In striving for this, I always hold close two principles: invisibility (of the translator) and mirroring (of the text). By mirroring, I mean that the translation ought to be a reflection of the original in as much as it can be: if something sounds odd in the original, the English should sound equally odd; if it’s obscene, then make the English obscene (but always beware that an eye for an eye isn’t always equal in the world of ‘verbal transmigration’!). If we take Gazdanov, for example, his writing is very much situated in a specific time, place and literary tradition; of course, no modern-day translator is going to be able to recreate the prose a contemporary English writer might have produced – to strive to do so would be folly, I think – but that doesn’t mean that a translation cannot suggest all these things; you can hint at them through word choice, phrasing, and so on. It’s all about finding the appropriate tone.

Who’s your favourite translator – living or dead?

Nabokov has to be a favourite, if only for his vision of what a translator ought to be; naturally, however, the vision and its result were quite different when it came to translating his own works. But then, there’s quite a different magic involved in self-translation, which is wholly admissible.
That aside, the two translators I’d have to point to are Anthea Bell and Len Rix. Any readers unfamiliar with Bell’s work need only digest her recent interview in the Guardian to see why: her work has been so prolific and consistently inspired over the years as to humble every aspiring translator. And it is to Len Rix that we owe so much for bringing Antal Szerb so elegantly and sensitively into the literature he loved so well – English.

Can you share your forthcoming projects? Do you have a wish list of would-be translatees?

Well, what I can hint at for the moment is that readers will be seeing even more Gazdanov in the not-too-distant future, so watch this space! As for would-be translatees, the world of Russian émigré literature is such a treasure-trove of largely forgotten, but top-drawer authors, many of whom I’d love to translate further down the line. It’s so good to see that publishers are now taking a serious interest in them, especially with recent publications like Subtly Worded, a collection of short stories by Teffi, expertly translated by Robert and Elizabeth Chandler, Anne Marie Jackson and others.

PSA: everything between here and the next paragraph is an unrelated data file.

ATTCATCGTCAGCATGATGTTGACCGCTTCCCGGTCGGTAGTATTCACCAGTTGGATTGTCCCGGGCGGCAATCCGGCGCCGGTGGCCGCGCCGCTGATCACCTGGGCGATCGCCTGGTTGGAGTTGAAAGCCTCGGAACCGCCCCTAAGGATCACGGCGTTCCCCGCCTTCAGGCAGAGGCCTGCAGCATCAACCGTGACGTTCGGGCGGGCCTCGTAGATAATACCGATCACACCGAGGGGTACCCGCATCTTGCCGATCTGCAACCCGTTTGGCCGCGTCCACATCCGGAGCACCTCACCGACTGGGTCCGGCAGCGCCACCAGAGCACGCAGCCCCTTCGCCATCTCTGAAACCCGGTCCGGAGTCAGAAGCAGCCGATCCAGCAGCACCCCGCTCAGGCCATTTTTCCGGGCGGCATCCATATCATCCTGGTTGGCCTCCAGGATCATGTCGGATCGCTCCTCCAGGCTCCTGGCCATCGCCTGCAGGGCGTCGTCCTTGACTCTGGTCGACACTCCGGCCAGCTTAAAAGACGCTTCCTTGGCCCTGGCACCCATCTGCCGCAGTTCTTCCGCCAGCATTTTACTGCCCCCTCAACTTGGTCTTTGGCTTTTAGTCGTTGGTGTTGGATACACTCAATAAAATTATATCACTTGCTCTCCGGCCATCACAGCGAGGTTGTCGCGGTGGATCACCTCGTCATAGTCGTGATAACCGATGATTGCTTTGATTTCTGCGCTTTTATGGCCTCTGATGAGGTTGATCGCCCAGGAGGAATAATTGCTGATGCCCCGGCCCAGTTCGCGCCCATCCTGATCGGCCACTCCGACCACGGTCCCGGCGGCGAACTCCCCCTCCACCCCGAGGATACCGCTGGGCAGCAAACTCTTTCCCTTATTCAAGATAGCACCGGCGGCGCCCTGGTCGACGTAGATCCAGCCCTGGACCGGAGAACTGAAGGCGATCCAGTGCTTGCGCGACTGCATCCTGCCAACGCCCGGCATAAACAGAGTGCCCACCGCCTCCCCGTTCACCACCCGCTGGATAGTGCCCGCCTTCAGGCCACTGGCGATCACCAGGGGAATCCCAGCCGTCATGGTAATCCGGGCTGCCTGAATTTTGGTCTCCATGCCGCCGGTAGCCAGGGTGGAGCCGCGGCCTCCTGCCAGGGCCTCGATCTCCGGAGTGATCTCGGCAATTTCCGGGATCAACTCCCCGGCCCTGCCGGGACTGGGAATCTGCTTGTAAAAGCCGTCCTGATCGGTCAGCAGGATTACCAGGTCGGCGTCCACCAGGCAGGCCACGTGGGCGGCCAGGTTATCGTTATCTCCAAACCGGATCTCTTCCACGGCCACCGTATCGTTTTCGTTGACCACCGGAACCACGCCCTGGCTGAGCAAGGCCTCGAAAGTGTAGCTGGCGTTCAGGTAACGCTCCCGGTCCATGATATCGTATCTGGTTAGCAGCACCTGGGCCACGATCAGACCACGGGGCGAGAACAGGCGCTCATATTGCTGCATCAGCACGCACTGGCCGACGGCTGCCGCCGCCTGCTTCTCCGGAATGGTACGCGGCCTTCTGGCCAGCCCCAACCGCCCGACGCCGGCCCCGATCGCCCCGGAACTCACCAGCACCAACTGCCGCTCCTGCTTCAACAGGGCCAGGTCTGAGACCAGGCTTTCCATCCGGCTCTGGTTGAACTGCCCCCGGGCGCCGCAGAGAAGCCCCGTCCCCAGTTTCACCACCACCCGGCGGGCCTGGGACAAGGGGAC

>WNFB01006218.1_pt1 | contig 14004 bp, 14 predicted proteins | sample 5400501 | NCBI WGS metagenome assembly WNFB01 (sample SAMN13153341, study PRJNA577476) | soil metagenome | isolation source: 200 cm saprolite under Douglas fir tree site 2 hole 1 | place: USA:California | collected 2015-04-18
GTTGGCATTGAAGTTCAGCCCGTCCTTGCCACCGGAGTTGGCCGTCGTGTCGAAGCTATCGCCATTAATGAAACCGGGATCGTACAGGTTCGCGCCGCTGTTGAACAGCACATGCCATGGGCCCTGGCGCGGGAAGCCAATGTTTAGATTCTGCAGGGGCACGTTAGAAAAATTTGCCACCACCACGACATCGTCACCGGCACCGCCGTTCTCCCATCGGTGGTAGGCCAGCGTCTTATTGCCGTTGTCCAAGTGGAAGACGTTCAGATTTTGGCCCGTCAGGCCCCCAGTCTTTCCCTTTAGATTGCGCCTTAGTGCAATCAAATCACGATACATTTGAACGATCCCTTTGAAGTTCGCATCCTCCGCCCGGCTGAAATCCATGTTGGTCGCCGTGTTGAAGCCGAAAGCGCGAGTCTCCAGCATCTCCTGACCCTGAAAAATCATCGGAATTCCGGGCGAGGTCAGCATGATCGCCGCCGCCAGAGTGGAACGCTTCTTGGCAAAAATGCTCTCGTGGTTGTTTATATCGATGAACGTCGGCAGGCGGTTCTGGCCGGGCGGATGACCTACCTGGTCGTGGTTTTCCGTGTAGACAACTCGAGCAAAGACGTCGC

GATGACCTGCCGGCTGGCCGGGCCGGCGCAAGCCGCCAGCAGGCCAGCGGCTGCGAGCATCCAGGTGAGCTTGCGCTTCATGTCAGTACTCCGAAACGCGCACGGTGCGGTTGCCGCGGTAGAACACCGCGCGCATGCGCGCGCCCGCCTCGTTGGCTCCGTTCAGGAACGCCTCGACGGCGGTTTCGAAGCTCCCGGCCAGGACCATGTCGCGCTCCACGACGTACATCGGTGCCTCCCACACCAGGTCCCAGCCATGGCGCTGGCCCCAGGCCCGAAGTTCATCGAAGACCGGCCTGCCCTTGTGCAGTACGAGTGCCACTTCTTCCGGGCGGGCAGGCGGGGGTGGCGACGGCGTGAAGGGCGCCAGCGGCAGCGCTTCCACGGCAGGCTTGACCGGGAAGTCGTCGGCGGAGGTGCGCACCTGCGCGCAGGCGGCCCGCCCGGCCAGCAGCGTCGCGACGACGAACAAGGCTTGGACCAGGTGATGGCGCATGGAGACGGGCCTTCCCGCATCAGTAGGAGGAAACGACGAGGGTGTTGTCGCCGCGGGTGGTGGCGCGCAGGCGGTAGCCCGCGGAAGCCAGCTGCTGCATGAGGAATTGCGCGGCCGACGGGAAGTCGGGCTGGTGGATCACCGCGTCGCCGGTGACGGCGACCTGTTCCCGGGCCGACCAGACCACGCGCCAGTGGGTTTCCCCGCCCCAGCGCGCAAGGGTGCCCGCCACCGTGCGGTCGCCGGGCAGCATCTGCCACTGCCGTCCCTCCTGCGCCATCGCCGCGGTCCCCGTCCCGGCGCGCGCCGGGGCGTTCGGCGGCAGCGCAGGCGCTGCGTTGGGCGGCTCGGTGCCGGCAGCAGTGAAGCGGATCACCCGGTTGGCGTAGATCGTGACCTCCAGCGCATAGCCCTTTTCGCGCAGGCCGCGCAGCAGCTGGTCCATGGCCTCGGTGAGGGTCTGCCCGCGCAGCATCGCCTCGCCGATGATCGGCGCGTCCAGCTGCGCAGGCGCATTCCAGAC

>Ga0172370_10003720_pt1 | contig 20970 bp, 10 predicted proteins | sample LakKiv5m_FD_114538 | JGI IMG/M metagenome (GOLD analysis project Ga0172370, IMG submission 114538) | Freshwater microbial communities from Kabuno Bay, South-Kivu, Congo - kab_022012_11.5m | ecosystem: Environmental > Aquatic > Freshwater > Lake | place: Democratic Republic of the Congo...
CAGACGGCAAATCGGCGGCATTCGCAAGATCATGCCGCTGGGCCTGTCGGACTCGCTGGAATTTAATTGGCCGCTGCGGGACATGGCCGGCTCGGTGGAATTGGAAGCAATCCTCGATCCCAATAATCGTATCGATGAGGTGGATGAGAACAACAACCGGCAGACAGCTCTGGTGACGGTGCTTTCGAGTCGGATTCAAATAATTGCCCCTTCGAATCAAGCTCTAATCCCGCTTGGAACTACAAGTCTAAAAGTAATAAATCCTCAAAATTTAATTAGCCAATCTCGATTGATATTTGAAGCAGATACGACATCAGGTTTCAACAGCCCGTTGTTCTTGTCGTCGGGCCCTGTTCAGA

Do you have a favourite writer – not necessarily Russian? Or perhaps a (very short) shortlist of favourite writers? 

Apart from Gazdanov, naturally? I’d be hard pushed to name just one, but what draws me to an author or a work is a sense of playfulness and beauty in the use of language and form. I’d have to say, in no particular order: Bunin, Nabokov, Spark, Tanizaki and Waugh.

Bryan Karetnyk

Thank you, Bryan!

You can read Bryan Karetnyk's translation of a Gazdanov short story here on Pushkin Press's website.


Thursday, 31 July 2014

Visiting Ventnor with Ivan Tourguenoff

The Isle of Wight has been luring me for some time - not just because it was named the UK's Dinosaur Capital in 2013, but because in 2011 I read Sarah Young's wonderful blog post  called 'In Herzen's Footsteps: A Visit to Ventnor'. Sarah describes how a chain of chance discoveries led her to spend a weekend in the same early Victorian villa where Alexander Herzen's family party stayed in 1854 and again in 1855 (renting the entire house both times).
Almost in passing, Sarah mentions that Ivan Turgenev also stayed in the picturesque coastal town of Ventnor in 1860. He would plan much of the plot of Fathers and Sons (published two years later) during his three-week holiday, and the setting for his story Prizraki (Phantoms, 1863) is based on nearby coastal scenery. For the last three years, therefore, I have been anticipating visiting Ventnor for my own spot of Turgenev tourism.